refugees

While talks of barring refugees from coming to the U.S. persist among politicians, Kentucky agencies are preparing to welcome some 2,000 refugees from around the world in 2016.

And those refugees will need health care.

The University of Louisville’s Refugee Health Program looks at health issues for those fleeing threats and violence, and provides services to people resettling in Kentucky.

Last year, 2,141 adult and children refugees received health screenings in Louisville, Bowling Green and Owensboro, according to the Kentucky Refugee Health Assessment Report, released on Thursday.

Rahel Bosson, director of the program, said although there are certain conditions that are population-specific among refugees, overall, some of the top health concerns for refugees are also common for Kentuckians.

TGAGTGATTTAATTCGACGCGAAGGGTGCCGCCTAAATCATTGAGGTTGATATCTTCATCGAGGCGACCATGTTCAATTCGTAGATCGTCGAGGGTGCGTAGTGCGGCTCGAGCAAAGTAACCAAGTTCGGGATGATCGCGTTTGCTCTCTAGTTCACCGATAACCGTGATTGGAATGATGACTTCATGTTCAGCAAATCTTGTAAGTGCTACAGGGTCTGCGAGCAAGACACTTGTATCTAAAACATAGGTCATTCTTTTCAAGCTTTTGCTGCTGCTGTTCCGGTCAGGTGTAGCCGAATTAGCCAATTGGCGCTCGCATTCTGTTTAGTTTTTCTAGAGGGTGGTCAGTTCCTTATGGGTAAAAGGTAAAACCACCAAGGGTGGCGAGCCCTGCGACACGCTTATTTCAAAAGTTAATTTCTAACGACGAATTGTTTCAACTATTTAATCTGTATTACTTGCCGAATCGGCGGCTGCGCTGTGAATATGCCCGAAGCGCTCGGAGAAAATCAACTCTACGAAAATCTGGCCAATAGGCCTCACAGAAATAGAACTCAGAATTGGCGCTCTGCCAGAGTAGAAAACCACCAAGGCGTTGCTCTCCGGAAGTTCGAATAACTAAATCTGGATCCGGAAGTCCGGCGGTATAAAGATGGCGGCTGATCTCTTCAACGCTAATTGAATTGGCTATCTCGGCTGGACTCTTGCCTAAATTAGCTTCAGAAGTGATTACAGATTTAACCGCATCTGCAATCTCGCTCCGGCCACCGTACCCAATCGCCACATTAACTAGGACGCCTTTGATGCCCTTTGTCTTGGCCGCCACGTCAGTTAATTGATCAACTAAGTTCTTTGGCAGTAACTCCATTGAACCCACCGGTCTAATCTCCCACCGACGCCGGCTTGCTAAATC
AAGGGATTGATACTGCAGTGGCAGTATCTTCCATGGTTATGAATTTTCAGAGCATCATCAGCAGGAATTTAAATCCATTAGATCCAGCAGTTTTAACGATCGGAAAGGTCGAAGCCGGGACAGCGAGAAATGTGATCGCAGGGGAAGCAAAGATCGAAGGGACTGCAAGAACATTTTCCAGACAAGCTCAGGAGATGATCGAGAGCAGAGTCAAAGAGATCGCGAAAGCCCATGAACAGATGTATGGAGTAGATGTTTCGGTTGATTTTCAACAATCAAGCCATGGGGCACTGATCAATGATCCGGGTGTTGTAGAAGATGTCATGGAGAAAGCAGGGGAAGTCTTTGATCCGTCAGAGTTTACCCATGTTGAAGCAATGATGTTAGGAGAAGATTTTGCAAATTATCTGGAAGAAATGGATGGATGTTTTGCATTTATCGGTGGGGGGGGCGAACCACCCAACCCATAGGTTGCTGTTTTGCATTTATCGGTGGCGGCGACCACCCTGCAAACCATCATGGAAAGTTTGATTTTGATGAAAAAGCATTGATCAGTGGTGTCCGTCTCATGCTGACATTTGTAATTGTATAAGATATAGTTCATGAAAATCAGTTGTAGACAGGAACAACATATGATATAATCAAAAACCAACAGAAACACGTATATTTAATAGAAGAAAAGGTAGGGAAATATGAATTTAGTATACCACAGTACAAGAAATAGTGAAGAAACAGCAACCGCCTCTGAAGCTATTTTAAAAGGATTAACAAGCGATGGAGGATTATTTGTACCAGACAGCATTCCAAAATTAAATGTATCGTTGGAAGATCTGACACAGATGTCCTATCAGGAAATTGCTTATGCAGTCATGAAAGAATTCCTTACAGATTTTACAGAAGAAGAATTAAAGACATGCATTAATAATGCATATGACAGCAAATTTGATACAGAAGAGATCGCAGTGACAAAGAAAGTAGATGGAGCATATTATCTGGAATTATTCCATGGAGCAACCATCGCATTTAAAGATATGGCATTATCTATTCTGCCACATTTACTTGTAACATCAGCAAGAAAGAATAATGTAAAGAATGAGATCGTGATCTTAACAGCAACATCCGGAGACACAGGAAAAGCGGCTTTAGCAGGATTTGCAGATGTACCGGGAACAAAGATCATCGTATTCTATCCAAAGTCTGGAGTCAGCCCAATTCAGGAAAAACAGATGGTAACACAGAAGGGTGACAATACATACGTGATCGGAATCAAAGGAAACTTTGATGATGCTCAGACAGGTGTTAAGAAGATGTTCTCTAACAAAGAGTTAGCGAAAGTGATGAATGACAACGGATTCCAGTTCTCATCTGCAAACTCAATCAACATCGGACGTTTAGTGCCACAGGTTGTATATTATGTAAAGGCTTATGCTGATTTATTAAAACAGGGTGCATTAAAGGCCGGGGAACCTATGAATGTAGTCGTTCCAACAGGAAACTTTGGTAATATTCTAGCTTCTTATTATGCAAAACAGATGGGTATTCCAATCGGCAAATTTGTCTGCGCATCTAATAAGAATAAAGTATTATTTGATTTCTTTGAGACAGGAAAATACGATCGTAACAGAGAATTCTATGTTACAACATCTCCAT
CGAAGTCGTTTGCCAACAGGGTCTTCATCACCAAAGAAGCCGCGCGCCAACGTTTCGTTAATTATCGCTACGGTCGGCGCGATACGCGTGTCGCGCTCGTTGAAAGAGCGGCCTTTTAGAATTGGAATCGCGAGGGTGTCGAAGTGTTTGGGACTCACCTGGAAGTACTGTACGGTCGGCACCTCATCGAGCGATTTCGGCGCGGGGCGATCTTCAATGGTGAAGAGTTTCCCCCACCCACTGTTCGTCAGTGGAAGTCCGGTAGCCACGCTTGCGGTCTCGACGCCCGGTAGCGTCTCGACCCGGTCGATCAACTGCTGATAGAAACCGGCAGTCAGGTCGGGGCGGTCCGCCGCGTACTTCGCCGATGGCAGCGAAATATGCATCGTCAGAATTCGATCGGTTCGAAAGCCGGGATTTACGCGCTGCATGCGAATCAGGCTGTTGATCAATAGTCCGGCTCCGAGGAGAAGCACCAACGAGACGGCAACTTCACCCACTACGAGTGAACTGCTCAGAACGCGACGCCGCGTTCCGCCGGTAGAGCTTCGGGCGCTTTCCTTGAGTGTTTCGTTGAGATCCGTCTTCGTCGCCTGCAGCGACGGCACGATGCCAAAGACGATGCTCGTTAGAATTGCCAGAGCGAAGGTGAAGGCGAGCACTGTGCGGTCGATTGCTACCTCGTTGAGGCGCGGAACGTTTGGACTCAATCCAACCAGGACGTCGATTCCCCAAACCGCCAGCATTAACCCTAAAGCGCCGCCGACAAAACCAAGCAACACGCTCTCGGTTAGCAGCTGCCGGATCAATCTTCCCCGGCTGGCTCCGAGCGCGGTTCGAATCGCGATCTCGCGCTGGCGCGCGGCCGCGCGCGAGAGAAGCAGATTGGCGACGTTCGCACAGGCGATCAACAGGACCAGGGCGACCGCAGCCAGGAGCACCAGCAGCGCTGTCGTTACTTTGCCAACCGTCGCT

“Dental abnormalities — things like cavities, tooth abscess. Vision problems, hypertension, hyperlipidemia, obesity, tobacco abuse,” she said.

LRC

Refugees would be allowed to remain in Kentucky high schools past their 21st birthday under a measure that has cleared the Kentucky House of Representatives. House Bill 183 is sponsored by Bowling Green Democrat Jody Richards, who says the proposal is intended to help refugees who have come to the United States to escape persecution in other countries.